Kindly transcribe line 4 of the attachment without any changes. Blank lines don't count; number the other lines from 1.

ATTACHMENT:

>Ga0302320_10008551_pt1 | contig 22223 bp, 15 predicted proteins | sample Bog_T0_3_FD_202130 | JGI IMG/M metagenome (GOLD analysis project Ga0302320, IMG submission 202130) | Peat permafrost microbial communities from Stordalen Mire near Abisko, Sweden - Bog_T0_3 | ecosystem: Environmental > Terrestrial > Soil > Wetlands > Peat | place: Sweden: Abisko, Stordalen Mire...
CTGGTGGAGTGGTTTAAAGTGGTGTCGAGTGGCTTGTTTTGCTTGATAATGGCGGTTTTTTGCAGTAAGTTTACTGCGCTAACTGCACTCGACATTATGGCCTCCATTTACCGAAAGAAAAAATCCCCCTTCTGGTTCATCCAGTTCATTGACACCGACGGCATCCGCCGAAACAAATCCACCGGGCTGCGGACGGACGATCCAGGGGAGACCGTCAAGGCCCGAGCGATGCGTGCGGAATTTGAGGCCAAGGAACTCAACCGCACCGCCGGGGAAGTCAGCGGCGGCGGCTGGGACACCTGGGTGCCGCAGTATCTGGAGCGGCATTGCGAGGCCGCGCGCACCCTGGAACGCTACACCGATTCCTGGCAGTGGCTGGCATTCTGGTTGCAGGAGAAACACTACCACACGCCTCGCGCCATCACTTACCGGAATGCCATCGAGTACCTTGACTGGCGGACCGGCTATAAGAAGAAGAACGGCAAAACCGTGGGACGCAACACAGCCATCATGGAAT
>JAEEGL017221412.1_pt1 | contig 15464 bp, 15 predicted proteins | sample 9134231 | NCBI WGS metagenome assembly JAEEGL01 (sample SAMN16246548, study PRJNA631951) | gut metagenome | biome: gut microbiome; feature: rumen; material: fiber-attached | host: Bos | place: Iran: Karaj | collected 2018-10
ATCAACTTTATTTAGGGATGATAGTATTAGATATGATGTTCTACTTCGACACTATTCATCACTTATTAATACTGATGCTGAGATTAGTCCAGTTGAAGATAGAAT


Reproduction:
ATCAACTTTATTTAGGGATGATAGTATTAGATATGATGTTCTACTTCGACACTATTCATCACTTATTAATACTGATGCTGAGATTAGTCCAGTTGAAGATAGAAT